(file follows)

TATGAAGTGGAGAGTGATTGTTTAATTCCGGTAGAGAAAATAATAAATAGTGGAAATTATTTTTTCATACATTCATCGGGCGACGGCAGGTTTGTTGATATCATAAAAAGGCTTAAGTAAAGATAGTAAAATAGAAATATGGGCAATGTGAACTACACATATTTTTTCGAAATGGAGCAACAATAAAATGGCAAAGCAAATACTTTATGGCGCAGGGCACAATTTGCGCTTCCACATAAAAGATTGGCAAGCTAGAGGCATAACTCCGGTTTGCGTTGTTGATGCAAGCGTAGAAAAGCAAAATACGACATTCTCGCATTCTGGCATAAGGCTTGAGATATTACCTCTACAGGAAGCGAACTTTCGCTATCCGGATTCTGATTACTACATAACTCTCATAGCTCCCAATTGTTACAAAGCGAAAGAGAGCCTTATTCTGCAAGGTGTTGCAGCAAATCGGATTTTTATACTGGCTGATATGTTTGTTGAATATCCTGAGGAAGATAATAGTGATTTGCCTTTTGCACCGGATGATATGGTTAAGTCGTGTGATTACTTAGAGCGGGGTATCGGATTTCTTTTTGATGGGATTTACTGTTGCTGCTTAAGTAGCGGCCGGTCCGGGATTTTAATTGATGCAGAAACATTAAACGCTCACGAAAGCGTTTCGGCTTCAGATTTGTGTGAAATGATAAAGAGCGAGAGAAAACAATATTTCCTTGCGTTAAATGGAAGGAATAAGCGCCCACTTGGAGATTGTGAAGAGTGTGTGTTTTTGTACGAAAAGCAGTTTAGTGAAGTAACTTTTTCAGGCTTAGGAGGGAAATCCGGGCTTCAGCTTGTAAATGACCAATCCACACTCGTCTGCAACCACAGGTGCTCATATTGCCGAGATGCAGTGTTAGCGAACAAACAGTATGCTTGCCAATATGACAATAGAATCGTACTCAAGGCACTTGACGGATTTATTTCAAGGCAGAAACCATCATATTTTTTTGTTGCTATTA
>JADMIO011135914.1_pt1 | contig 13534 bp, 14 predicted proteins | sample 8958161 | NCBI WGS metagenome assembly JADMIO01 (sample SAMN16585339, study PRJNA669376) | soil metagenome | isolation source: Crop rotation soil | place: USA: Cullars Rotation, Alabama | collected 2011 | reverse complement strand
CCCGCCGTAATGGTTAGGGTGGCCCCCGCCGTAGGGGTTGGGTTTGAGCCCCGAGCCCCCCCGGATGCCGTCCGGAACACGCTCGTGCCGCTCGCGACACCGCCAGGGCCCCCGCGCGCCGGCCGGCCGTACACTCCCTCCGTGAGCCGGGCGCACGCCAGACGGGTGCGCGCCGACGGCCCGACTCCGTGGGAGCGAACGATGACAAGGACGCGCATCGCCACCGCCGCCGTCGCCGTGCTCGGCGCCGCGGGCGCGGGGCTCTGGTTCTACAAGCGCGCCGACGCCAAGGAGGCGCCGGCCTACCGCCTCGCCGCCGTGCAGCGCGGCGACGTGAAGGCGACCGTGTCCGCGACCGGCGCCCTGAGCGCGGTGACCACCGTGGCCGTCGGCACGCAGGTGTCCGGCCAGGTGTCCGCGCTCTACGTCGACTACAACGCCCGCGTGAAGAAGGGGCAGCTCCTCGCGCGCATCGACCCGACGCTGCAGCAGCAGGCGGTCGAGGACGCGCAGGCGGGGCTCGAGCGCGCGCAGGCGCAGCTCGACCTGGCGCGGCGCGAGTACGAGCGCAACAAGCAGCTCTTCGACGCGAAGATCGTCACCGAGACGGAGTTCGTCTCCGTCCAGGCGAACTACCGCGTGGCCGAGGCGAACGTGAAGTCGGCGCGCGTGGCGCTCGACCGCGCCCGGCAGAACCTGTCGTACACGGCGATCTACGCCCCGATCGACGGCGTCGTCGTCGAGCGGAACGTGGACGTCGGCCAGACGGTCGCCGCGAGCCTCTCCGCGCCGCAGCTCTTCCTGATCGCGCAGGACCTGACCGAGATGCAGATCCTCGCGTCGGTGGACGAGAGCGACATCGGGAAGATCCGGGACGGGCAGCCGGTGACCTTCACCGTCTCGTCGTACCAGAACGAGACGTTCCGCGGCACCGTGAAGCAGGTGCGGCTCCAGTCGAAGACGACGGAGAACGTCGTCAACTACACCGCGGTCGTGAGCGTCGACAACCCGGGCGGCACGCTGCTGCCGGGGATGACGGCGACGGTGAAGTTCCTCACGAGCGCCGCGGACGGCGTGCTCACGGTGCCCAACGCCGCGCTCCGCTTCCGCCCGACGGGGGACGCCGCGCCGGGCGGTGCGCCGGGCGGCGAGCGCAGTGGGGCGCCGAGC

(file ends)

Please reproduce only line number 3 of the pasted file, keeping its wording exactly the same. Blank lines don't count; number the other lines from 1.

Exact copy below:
CCCGCCGTAATGGTTAGGGTGGCCCCCGCCGTAGGGGTTGGGTTTGAGCCCCGAGCCCCCCCGGATGCCGTCCGGAACACGCTCGTGCCGCTCGCGACACCGCCAGGGCCCCCGCGCGCCGGCCGGCCGTACACTCCCTCCGTGAGCCGGGCGCACGCCAGACGGGTGCGCGCCGACGGCCCGACTCCGTGGGAGCGAACGATGACAAGGACGCGCATCGCCACCGCCGCCGTCGCCGTGCTCGGCGCCGCGGGCGCGGGGCTCTGGTTCTACAAGCGCGCCGACGCCAAGGAGGCGCCGGCCTACCGCCTCGCCGCCGTGCAGCGCGGCGACGTGAAGGCGACCGTGTCCGCGACCGGCGCCCTGAGCGCGGTGACCACCGTGGCCGTCGGCACGCAGGTGTCCGGCCAGGTGTCCGCGCTCTACGTCGACTACAACGCCCGCGTGAAGAAGGGGCAGCTCCTCGCGCGCATCGACCCGACGCTGCAGCAGCAGGCGGTCGAGGACGCGCAGGCGGGGCTCGAGCGCGCGCAGGCGCAGCTCGACCTGGCGCGGCGCGAGTACGAGCGCAACAAGCAGCTCTTCGACGCGAAGATCGTCACCGAGACGGAGTTCGTCTCCGTCCAGGCGAACTACCGCGTGGCCGAGGCGAACGTGAAGTCGGCGCGCGTGGCGCTCGACCGCGCCCGGCAGAACCTGTCGTACACGGCGATCTACGCCCCGATCGACGGCGTCGTCGTCGAGCGGAACGTGGACGTCGGCCAGACGGTCGCCGCGAGCCTCTCCGCGCCGCAGCTCTTCCTGATCGCGCAGGACCTGACCGAGATGCAGATCCTCGCGTCGGTGGACGAGAGCGACATCGGGAAGATCCGGGACGGGCAGCCGGTGACCTTCACCGTCTCGTCGTACCAGAACGAGACGTTCCGCGGCACCGTGAAGCAGGTGCGGCTCCAGTCGAAGACGACGGAGAACGTCGTCAACTACACCGCGGTCGTGAGCGTCGACAACCCGGGCGGCACGCTGCTGCCGGGGATGACGGCGACGGTGAAGTTCCTCACGAGCGCCGCGGACGGCGTGCTCACGGTGCCCAACGCCGCGCTCCGCTTCCGCCCGACGGGGGACGCCGCGCCGGGCGGTGCGCCGGGCGGCGAGCGCAGTGGGGCGCCGAGC